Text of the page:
NOTE: This review was written under a previous rating system. Some of the older reviews may express opinions and judgment calls that are not in line with our current standards.2007
Iain B. MacDonald
Imagine a world in which all young women dress immodestly, in which three-quarters of them are trying to seduce somebody, and one-quarter are running through their uncle’s mansion with uncombed hair. A world where lewd remarks and sexual advances can be made in public without fear of scandal. A world of deception that is only able to deceive the characters in it because somebody wrote it that way, and that couldn’t have deceived anybody else if it tried… and it didn’t. Moreover, it’s a small world, where all events evidently take place on the same piece of real estate. The undeveloped kind of world, where there seem to be traces of some primitive understanding of cranes and dollies, but apparently no concept as yet of the tripod.
It is a world, in short, that looks a great deal like a cheap, made-for-television film like Mansfield Park. The peculiar statistics about the behavior of the young women in that world are easier to understand when you know that it’s a world that actually only has four young women in it (the odd one out, the heroine), presumably because the budget wouldn’t allow for more characters. As to the problem of their wardrobe, they’ve so few dresses each (for want of a satisfactory costume budget) that your odds of seeing them in the most revealing dress they own are disproportionately high. The lack of variation in the scenery was doubtless owing to budget limits, as well.
But there are other things in the 2007 film adaptation of Mansfield Park than poor acting, poor scripting or wretched cinematography, that also seem strangely typical of movies made for television: the complete disregard for the style of the original book, of course, and the vulgarity and gratuitous sensuality. I meant what I said about all the young women dressing immodestly, and I meant what I said about their behavior. There is nothing nineteenth-century, or even basically ladylike, about the heroine’s manners; there is nothing admirable enough in her conduct to redeem anybody else’s. Of course, it is to be understood that almost everyone else in the movie is a villain obsessed with crass sensuality, so their behavior isn’t meant to be the model of honor. It is within the job description of a villain like Miss Crawford to pull her dress back to expose her legs to new acquaintances, or like Mr. Rushworth to blithely chant “though your garter met my eye, my thoughts were far above it!” or like Miss Crawford’s brother to passionately kiss Mr. Rushworth’s fiancée. However, be they as consistent with the characters as they might, those scenes (and others like them) did less to prove the vulgarity of the characters than that of the filmmakers. I believe that even those who care nothing about purity could not deny that the sensual elements of Mansfield Park were too awkward and too unnecessarily drawn out to be anything but gratuitous attention-getters for television audiences. Those who do care about purity will almost certainly find Mansfield Park offensive. They may, indeed, find it offensive enough to do as I did, and stop watching after only forty minutes. Or, they may do better than I, and not watch any of it.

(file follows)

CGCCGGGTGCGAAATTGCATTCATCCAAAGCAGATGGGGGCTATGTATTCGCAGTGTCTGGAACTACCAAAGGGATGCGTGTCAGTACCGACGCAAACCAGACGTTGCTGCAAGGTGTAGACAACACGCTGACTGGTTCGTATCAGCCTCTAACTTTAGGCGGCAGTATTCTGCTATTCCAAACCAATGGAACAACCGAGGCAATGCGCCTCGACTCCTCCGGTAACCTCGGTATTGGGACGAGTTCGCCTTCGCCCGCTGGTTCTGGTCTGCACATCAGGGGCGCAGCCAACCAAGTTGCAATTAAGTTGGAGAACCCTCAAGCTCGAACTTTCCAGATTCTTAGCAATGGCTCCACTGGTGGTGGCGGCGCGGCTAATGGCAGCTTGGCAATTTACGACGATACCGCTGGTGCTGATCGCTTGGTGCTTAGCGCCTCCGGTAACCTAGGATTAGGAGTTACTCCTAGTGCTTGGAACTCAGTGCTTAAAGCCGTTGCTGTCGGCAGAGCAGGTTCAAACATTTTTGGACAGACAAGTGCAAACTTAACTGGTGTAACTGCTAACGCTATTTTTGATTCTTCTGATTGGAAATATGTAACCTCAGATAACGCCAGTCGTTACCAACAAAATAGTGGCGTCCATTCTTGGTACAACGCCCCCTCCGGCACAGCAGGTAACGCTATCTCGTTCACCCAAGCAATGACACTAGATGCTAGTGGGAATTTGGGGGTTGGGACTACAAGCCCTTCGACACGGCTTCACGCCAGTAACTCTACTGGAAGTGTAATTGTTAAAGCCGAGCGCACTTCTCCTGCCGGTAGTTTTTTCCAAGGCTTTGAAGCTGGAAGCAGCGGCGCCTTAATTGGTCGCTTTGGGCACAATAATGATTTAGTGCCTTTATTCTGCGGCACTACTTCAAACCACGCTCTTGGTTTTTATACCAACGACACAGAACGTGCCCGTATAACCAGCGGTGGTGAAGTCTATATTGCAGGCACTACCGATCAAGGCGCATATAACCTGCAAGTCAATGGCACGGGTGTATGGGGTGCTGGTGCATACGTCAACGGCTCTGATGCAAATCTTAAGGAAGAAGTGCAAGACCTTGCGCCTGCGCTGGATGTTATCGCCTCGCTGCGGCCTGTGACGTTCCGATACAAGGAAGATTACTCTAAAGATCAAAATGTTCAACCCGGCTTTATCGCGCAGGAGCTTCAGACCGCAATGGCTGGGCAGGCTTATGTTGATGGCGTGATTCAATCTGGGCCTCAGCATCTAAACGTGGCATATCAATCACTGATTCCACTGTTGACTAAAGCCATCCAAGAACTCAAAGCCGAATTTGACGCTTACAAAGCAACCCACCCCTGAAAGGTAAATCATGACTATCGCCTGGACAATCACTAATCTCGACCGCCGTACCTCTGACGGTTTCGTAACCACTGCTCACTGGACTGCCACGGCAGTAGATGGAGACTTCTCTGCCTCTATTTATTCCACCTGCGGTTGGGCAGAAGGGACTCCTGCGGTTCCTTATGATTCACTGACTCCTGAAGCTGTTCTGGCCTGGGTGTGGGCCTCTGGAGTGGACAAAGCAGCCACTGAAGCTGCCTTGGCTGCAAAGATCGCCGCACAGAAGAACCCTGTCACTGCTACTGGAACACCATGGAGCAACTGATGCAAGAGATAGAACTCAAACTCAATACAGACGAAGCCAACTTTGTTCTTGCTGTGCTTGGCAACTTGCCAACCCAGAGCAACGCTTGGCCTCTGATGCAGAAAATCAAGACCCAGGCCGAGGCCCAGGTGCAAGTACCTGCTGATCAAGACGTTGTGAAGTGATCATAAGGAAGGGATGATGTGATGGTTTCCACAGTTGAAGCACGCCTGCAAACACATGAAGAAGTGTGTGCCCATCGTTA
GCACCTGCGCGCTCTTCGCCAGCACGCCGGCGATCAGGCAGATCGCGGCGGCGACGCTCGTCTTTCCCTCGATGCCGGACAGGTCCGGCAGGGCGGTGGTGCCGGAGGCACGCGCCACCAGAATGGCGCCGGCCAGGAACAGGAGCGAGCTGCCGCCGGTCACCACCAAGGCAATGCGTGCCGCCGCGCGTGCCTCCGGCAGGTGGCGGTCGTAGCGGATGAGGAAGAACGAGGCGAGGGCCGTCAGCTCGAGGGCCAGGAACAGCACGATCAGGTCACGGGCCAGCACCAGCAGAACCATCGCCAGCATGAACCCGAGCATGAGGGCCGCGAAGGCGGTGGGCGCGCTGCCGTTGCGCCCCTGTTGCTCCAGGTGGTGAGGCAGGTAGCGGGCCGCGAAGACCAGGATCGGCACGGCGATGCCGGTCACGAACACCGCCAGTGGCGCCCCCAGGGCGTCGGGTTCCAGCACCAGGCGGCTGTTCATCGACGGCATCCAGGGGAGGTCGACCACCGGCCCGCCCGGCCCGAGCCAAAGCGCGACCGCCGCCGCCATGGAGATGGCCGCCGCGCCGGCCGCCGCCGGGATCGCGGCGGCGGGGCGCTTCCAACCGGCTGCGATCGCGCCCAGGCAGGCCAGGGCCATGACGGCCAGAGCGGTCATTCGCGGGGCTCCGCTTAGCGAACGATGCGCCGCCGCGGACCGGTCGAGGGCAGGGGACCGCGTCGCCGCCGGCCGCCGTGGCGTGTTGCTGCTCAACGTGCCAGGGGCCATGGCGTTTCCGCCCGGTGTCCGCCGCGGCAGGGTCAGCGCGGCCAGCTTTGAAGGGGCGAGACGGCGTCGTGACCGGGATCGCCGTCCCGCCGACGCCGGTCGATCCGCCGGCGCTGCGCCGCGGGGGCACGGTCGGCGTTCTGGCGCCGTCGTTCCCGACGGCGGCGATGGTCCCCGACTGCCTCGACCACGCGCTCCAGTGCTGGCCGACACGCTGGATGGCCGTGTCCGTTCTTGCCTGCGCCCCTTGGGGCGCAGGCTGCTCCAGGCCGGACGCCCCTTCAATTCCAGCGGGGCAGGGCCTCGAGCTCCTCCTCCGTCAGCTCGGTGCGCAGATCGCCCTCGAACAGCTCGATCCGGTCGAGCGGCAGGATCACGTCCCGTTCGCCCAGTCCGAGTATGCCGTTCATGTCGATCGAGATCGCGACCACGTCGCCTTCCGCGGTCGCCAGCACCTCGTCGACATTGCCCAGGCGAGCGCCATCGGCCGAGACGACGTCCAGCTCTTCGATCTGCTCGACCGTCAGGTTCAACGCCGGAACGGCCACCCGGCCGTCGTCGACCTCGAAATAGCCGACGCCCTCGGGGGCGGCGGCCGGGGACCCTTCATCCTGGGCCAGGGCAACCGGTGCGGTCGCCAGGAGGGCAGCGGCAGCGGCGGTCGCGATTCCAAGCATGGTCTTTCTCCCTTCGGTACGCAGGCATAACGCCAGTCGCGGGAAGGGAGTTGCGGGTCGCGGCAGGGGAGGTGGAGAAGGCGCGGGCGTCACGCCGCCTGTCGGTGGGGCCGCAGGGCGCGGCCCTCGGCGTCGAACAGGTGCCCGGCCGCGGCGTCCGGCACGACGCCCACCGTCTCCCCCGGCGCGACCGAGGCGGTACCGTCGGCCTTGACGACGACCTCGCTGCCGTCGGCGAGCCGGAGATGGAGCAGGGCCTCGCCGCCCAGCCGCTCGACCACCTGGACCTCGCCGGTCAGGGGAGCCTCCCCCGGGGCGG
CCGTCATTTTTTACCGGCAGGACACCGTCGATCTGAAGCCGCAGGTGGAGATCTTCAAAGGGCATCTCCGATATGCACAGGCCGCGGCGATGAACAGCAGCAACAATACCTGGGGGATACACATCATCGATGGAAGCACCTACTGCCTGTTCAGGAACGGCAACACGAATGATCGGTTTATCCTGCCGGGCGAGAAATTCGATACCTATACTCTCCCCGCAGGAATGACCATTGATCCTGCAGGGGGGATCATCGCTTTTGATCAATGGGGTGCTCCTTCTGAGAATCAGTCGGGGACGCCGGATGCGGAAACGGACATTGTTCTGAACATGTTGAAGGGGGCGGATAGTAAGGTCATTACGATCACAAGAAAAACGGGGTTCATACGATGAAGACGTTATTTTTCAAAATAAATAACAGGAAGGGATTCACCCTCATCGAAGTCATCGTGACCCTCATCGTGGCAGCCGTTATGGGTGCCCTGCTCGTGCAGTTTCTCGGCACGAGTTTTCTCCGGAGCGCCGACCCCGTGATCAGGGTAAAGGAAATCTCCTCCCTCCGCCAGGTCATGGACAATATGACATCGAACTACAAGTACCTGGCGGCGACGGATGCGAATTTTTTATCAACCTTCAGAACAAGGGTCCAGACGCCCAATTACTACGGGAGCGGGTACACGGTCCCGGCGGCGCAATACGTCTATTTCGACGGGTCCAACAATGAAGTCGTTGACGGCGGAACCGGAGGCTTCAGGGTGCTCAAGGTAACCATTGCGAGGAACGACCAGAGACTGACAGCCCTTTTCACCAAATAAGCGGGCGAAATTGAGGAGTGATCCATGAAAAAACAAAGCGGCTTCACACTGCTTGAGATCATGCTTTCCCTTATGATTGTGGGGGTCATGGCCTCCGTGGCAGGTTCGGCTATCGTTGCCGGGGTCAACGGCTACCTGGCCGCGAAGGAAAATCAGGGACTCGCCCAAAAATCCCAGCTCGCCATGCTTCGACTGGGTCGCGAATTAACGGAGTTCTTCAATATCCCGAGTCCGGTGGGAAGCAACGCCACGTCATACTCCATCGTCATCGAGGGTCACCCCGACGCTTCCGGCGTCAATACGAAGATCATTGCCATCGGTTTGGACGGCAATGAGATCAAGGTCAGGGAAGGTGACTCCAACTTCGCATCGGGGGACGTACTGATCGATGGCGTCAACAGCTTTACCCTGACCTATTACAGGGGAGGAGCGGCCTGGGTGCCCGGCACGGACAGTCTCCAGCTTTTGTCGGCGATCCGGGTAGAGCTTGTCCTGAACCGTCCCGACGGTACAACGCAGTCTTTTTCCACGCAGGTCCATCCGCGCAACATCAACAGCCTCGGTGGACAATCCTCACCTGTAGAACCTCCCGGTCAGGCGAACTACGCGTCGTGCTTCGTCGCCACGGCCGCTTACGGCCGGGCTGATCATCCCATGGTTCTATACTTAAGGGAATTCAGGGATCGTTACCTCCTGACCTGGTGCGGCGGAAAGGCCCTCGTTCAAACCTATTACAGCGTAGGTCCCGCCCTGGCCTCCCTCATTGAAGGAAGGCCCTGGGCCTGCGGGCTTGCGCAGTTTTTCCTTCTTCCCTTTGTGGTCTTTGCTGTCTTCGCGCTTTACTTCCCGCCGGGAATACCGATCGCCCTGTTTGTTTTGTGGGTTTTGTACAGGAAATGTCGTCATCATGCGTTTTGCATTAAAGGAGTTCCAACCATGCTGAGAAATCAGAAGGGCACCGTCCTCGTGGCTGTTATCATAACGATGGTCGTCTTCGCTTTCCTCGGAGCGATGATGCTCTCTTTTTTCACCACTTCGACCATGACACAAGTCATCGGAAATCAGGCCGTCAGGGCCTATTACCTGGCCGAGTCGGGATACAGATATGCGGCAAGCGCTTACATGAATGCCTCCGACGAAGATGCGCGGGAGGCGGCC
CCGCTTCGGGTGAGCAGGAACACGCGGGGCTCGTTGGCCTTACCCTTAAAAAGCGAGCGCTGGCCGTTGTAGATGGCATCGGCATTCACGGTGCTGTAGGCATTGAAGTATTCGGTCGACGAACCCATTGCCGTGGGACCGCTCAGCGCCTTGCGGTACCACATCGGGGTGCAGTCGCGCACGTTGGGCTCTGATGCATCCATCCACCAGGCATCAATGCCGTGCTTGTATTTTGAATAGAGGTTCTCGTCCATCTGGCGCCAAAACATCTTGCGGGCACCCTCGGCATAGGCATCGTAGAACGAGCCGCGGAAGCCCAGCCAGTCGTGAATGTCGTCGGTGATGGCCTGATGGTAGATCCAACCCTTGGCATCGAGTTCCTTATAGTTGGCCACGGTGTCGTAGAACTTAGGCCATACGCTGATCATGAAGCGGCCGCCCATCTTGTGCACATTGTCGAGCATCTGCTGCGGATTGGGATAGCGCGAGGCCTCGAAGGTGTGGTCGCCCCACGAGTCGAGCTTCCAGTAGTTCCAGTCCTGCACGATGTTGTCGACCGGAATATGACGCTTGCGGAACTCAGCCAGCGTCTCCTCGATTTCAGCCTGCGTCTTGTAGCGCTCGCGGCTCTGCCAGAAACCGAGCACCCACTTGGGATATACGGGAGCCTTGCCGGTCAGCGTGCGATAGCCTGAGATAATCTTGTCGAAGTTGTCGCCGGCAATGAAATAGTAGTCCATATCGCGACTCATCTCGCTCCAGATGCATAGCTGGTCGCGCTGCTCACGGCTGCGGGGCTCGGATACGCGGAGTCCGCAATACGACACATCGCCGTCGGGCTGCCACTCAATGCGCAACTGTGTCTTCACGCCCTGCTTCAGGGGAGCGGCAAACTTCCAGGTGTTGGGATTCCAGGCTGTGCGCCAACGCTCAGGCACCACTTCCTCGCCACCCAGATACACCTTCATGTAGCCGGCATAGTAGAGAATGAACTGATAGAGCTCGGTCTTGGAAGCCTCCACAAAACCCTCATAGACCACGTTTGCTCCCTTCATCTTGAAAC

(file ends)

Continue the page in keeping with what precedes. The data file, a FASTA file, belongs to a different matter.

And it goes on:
There is so much bad in this film, and so little in either virtue or art to compensate for it, I must suggest that women ignore the Mansfield Park of 2007, and that men avoid it.